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Could The Charter Hall Group (ASX:CHC) Ownership Structure Tell Us Something Useful?

Simply Wall St

If you want to know who really controls Charter Hall Group (ASX:CHC), then you'll have to look at the makeup of its share registry. Institutions will often hold stock in bigger companies, and we expect to see insiders owning a noticeable percentage of the smaller ones. We also tend to see lower insider ownership in companies that were previously publicly owned.

Charter Hall Group is a pretty big company. It has a market capitalization of AU$4.5b. Normally institutions would own a significant portion of a company this size. Our analysis of the ownership of the company, below, shows that institutions are noticeable on the share registry. Let's delve deeper into each type of owner, to discover more about CHC.

View our latest analysis for Charter Hall Group

ASX:CHC Ownership Summary, April 22nd 2019

What Does The Institutional Ownership Tell Us About Charter Hall Group?

Institutions typically measure themselves against a benchmark when reporting to their own investors, so they often become more enthusiastic about a stock once it's included in a major index. We would expect most companies to have some institutions on the register, especially if they are growing.

As you can see, institutional investors own 64% of Charter Hall Group. This can indicate that the company has a certain degree of credibility in the investment community. However, it is best to be wary of relying on the supposed validation that comes with institutional investors. They too, get it wrong sometimes. When multiple institutions own a stock, there's always a risk that they are in a 'crowded trade'. When such a trade goes wrong, multiple parties may compete to sell stock fast. This risk is higher in a company without a history of growth. You can see Charter Hall Group's historic earnings and revenue, below, but keep in mind there's always more to the story.

ASX:CHC Income Statement, April 22nd 2019

Investors should note that institutions actually own more than half the company, so they can collectively wield significant power. Hedge funds don't have many shares in Charter Hall Group. There are a reasonable number of analysts covering the stock, so it might be useful to find out their aggregate view on the future.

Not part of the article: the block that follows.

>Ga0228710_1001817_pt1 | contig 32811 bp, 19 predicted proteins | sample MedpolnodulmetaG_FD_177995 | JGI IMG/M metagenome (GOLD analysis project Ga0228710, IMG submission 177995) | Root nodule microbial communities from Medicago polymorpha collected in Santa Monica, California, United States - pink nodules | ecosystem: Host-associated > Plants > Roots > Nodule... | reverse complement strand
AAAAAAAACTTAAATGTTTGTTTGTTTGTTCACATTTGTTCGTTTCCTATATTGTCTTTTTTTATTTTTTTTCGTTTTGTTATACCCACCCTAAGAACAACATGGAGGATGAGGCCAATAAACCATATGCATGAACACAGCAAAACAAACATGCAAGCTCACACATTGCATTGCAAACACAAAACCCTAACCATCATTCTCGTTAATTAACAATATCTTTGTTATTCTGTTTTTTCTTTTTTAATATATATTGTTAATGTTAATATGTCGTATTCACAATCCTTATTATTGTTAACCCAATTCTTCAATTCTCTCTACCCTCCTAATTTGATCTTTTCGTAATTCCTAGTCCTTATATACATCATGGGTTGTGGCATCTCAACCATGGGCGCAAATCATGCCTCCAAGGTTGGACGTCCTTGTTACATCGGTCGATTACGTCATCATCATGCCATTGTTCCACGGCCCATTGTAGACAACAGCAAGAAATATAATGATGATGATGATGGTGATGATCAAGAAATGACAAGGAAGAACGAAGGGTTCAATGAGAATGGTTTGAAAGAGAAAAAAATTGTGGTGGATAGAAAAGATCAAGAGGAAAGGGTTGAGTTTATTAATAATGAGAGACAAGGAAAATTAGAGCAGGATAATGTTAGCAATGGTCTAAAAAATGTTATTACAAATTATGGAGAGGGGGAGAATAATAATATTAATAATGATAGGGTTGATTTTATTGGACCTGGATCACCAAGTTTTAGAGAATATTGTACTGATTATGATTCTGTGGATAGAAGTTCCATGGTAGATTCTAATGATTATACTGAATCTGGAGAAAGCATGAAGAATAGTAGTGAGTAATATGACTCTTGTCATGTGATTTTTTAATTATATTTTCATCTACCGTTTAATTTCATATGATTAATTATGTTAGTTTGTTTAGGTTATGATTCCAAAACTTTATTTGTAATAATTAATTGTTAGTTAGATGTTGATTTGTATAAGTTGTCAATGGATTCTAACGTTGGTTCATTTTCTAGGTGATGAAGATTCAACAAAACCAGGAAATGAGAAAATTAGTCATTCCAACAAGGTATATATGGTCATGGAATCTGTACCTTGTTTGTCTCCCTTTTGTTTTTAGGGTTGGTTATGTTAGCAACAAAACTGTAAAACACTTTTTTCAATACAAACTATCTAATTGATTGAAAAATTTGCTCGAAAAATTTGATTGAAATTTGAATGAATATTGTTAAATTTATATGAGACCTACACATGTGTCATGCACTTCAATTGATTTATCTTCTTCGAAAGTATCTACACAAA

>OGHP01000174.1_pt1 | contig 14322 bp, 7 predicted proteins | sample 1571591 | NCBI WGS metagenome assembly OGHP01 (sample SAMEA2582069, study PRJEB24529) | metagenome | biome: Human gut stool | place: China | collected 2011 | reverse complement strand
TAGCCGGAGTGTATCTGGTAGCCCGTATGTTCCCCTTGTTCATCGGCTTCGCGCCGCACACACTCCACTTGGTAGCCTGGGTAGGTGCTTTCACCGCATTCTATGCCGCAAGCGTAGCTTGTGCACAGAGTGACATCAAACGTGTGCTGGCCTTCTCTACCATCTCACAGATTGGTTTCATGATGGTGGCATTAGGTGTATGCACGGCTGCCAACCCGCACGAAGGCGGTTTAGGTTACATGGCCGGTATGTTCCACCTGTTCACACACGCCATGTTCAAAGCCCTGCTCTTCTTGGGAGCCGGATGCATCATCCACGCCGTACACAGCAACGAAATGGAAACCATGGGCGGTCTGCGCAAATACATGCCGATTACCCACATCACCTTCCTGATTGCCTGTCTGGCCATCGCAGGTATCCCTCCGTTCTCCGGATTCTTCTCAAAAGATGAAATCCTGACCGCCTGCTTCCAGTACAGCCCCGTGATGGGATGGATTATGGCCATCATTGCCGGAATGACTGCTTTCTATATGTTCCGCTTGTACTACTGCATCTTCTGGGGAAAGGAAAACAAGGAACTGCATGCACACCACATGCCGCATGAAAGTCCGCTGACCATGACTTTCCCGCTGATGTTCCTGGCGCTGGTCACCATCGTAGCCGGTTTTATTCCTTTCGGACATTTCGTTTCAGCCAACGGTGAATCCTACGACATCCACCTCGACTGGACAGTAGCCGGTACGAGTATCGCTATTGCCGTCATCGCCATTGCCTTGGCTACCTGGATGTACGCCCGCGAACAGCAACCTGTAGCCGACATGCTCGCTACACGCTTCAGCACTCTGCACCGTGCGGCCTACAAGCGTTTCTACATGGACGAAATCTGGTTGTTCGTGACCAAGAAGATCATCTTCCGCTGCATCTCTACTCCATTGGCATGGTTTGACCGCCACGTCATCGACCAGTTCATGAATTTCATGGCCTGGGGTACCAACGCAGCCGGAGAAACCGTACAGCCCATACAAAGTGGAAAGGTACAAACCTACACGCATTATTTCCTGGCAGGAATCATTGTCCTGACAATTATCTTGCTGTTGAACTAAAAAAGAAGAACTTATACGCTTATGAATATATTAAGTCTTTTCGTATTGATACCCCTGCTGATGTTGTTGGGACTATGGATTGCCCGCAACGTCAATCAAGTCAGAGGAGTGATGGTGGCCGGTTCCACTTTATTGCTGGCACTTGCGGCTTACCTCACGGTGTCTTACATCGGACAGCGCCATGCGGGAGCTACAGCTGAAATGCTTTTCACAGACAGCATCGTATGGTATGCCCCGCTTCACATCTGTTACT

Insider Ownership Of Charter Hall Group

The definition of company insiders can be subjective, and does vary between jurisdictions. Our data reflects individual insiders, capturing board members at the very least. Management ultimately answers to the board. However, it is not uncommon for managers to be executive board members, especially if they are a founder or the CEO.

Most consider insider ownership a positive because it can indicate the board is well aligned with other shareholders. However, on some occasions too much power is concentrated within this group.

Our information suggests that Charter Hall Group insiders own under 1% of the company. It's a big company, so even a small proportional interest can create alignment between the board and shareholders. In this case insiders own AU$15m worth of shares. It is always good to see at least some insider ownership, but it might be worth checking if those insiders have been selling.

General Public Ownership

The general public holds a 35% stake in CHC. While this group can't necessarily call the shots, it can certainly have a real influence on how the company is run.

Next Steps:

It's always worth thinking about the different groups who own shares in a company. But to understand Charter Hall Group better, we need to consider many other factors.

I like to dive deeper into how a company has performed in the past. You can find historic revenue and earnings in this detailed graph.

But ultimately it is the future, not the past, that will determine how well the owners of this business will do. Therefore we think it advisable to take a look at this free report showing whether analysts are predicting a brighter future.

NB: Figures in this article are calculated using data from the last twelve months, which refer to the 12-month period ending on the last date of the month the financial statement is dated. This may not be consistent with full year annual report figures.

We aim to bring you long-term focused research analysis driven by fundamental data. Note that our analysis may not factor in the latest price-sensitive company announcements or qualitative material.

If you spot an error that warrants correction, please contact the editor at editorial-team@simplywallst.com. This article by Simply Wall St is general in nature. It does not constitute a recommendation to buy or sell any stock, and does not take account of your objectives, or your financial situation. Simply Wall St has no position in the stocks mentioned. Thank you for reading.